Rep. Paul Ryan, last year's Republican vice presidential nominee, said Monday that he regretted voting to ban same-sex couples in the District of Columbia from adopting children.
Ryan, who is considered a possible presidential nominee for 2016, was answering questions from his constituents in Janesville, Wis. An audience member asked him about his positions on same-sex marriage, the Employer Non-Discrimination Act (ENDA), and allowing gay couples to adopt children.
"Adoption, I would vote differently these days," Ryan answered. "That was a vote I think I took in my first term, in 1999 or 2000. I do believe that if there are children who are orphans who do not have a loving person or couple, I think if a person wants to love and raise a child they ought to be able to do that. Period. So, I would vote that way." more >>
Rep. Paul Ryan (R-Wis.), the 2012 GOP vice presidential candidate, says both sides of the abortion issue need to work together to turn America into a country where abortion is not just outlawed, but not even considered.
"We don't want a country where abortion is simply outlawed," Ryan said at a Washington, D.C., gala for the Susan B. Anthony List. "We want a country where it isn't even considered."
Ryan, a Roman Catholic, had campaigned as a distinctly pro-life candidate, whose position on abortion differed even from Mitt Romney, the 2012 GOP presidential candidate. While Romney was also pro-life and against abortion, he said that the practice should be allowed in the cases of rape, while Ryan has insisted that all unborn children, regardless of the circumstances, should be protected. The former VP candidate clarified, however, that Romney would have set the policies regarding the issue if he were to capture the presidency. more >>
Yahoo CEO Marissa Mayer has outlined her main priorities in life in her first public interview since taking charge of the corporation, saying: "I think that for me, it's God, family and Yahoo – in that order."
While Mayer has not publicly discussed her personal faith, at the Fortune Most Powerful Women event in Palo Alto, Calif., on Tuesday night, the Yahoo CEO referenced Vince Lombardi, the legendary football coach of the Green Bay Packers whose Catholic faith played a prominent role in his life, as the inspiration behind the quote.
Mayer was appointed as Yahoo CEO in July after leaving Google, Inc.. which has led to a 19 percent jump in the company's stock. She is currently the youngest CEO of a Fortune 500 company. more >>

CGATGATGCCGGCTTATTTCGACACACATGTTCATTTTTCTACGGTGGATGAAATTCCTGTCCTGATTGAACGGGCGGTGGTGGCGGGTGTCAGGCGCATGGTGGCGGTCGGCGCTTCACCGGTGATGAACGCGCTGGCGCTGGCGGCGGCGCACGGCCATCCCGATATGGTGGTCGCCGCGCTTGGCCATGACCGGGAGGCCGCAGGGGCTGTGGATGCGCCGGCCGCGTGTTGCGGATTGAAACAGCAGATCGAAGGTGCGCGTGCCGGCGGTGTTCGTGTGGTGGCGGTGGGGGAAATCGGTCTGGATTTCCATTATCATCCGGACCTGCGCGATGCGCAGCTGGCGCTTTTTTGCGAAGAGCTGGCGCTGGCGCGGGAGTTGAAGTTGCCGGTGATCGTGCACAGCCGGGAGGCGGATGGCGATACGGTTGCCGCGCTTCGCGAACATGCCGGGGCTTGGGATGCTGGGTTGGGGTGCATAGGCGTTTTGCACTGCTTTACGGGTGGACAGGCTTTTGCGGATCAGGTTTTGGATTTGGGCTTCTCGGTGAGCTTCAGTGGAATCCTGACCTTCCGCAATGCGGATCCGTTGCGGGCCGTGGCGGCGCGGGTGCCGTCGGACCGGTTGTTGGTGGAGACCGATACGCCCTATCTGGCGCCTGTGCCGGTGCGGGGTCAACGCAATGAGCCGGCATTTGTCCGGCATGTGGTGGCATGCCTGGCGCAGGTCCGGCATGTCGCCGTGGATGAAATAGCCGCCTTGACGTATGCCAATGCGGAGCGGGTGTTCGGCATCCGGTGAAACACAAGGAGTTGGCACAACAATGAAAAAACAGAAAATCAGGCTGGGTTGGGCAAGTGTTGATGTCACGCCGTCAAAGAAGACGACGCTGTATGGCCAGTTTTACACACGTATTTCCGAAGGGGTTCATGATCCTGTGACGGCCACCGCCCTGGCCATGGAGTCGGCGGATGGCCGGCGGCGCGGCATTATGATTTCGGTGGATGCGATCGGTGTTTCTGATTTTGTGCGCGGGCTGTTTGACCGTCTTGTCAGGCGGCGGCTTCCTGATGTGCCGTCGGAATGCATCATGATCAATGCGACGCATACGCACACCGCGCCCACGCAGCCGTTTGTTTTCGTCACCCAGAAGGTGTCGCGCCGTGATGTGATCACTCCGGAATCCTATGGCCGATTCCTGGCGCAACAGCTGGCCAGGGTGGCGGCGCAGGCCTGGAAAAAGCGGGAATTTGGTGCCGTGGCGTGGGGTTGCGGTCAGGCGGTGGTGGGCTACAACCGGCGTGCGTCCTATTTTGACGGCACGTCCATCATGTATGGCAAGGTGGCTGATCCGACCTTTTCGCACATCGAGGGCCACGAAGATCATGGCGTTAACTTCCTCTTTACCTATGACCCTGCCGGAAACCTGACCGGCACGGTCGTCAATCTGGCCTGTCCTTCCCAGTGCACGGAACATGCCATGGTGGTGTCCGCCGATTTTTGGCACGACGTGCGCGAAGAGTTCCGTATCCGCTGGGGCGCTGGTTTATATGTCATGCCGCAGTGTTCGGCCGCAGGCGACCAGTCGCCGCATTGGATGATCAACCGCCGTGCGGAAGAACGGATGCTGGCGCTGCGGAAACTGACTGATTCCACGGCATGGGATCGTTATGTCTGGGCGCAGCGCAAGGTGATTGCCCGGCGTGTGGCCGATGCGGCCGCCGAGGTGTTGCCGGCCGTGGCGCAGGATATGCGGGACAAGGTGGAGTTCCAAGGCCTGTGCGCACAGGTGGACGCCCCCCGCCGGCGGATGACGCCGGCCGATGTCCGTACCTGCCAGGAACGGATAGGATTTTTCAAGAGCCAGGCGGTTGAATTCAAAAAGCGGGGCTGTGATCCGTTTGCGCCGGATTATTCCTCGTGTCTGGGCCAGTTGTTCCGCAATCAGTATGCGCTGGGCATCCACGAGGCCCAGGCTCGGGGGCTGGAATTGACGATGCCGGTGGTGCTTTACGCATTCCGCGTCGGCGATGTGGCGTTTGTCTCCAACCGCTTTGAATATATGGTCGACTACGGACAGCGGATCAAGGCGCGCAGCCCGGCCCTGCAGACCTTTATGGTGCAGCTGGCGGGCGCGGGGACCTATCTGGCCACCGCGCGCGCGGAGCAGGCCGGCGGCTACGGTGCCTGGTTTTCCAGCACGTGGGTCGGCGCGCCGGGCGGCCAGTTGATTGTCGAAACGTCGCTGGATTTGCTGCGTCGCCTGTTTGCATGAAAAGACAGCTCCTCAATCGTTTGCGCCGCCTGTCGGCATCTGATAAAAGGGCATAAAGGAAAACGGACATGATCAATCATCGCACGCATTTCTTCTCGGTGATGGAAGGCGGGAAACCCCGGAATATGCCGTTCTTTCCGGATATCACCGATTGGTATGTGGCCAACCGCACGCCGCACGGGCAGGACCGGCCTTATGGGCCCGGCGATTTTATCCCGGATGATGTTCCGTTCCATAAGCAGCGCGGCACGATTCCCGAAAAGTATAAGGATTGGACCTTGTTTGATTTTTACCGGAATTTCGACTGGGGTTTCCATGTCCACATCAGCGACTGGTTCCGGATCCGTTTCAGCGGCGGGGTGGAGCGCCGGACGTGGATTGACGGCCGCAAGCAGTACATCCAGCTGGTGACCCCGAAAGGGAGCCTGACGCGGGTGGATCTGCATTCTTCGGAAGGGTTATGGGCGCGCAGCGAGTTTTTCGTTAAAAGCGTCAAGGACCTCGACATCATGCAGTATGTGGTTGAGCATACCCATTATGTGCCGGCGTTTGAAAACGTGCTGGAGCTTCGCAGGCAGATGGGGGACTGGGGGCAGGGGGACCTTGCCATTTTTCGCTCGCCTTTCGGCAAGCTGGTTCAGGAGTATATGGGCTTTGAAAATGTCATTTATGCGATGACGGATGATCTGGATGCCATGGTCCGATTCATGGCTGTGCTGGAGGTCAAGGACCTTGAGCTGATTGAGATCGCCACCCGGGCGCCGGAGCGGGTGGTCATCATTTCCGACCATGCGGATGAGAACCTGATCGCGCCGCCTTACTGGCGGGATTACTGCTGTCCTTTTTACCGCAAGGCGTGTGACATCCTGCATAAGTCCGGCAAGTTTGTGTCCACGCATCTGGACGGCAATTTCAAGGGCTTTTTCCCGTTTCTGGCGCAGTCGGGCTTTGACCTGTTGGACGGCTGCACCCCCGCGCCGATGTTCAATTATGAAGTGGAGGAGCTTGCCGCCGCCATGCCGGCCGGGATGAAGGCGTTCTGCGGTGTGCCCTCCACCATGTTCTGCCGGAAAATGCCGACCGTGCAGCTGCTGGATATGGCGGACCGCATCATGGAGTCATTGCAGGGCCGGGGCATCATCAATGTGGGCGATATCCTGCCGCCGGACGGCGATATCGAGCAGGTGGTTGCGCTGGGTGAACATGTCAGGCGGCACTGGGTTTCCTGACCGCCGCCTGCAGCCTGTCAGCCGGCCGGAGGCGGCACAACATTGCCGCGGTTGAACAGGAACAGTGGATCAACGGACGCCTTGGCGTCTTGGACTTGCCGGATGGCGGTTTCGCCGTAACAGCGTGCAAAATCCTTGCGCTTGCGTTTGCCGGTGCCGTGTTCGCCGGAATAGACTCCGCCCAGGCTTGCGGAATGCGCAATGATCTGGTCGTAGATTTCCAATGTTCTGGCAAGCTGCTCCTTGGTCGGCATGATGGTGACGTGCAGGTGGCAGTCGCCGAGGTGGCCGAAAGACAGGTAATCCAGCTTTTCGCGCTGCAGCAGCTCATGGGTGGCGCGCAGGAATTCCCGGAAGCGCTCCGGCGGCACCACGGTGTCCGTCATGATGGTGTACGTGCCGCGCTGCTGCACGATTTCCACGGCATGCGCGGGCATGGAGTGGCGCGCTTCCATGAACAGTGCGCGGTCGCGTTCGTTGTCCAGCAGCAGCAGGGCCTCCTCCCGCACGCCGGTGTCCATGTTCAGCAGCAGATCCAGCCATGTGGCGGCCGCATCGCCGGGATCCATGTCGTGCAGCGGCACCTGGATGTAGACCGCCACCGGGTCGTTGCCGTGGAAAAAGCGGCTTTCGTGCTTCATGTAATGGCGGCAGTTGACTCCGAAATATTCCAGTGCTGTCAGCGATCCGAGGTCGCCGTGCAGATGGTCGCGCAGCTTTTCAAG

An atheist organization has set up its own version of the Nativity scene in Madison, Wis., replacing the traditional Christian depiction of Jesus' birth with figures and objects honored by secularists.
"We nonbelievers don't mind sharing the season with Christians, but we think there should be some acknowledgment that the Christians really 'stole' the trimmings of Christmas, and the sun-god myths, from pagans," said Freedom From Religion Foundation (FFRF) co-president Annie Laurie Gaylor.
Emma Goldman, the goddess Venus, the Statue of Liberty, Charles Darwin, Albert Einstein and Thomas Jefferson replace the magi, or wise men, in the atheist's Nativity version, while the baby Jesus has been replaced by a baby girl. more >>
Televangelist Pat Robertson, while commenting on "The 700 Club" Monday about the Sunday morning shooting at a Wisconsin Sikh temple, suggested that such violence occurs because "people who hate God... take it out on innocent people."
"What is it? Is it Satanic? Is it some spiritual thing?" Robertson questioned during his Christian news program this morning.
"People who are atheists, they hate God, they hate the expression of God, and they are angry with the world, angry with themselves, angry with society and they take it out on innocent people who are worshipping God," he said. more >>
President Barack Obama and Republican presidential nominee Mitt Romney issued statements saying they were praying for the family and friends of the six people who were killed in the mass shooting at a Sikh temple in Wisconsin on Sunday. The suspected shooter was later killed by a police officer.
"Michelle and I were deeply saddened to learn of the shooting that tragically took so many lives in Wisconsin," Obama said. "At this difficult time, the people of Oak Creek must know that the American people have them in our thoughts and prayers, and our hearts go out to the families and friends of those who were killed and wounded."
Six people were killed and three critically wounded when a gunman opened fire at a Sikh temple in the Milwaukee suburb of Oak Creek on Sunday morning. The suspect, described as heavily tattooed and wearing a white t-shirt and black military BDU pants, later died in an exchange of gunfire with police. more >>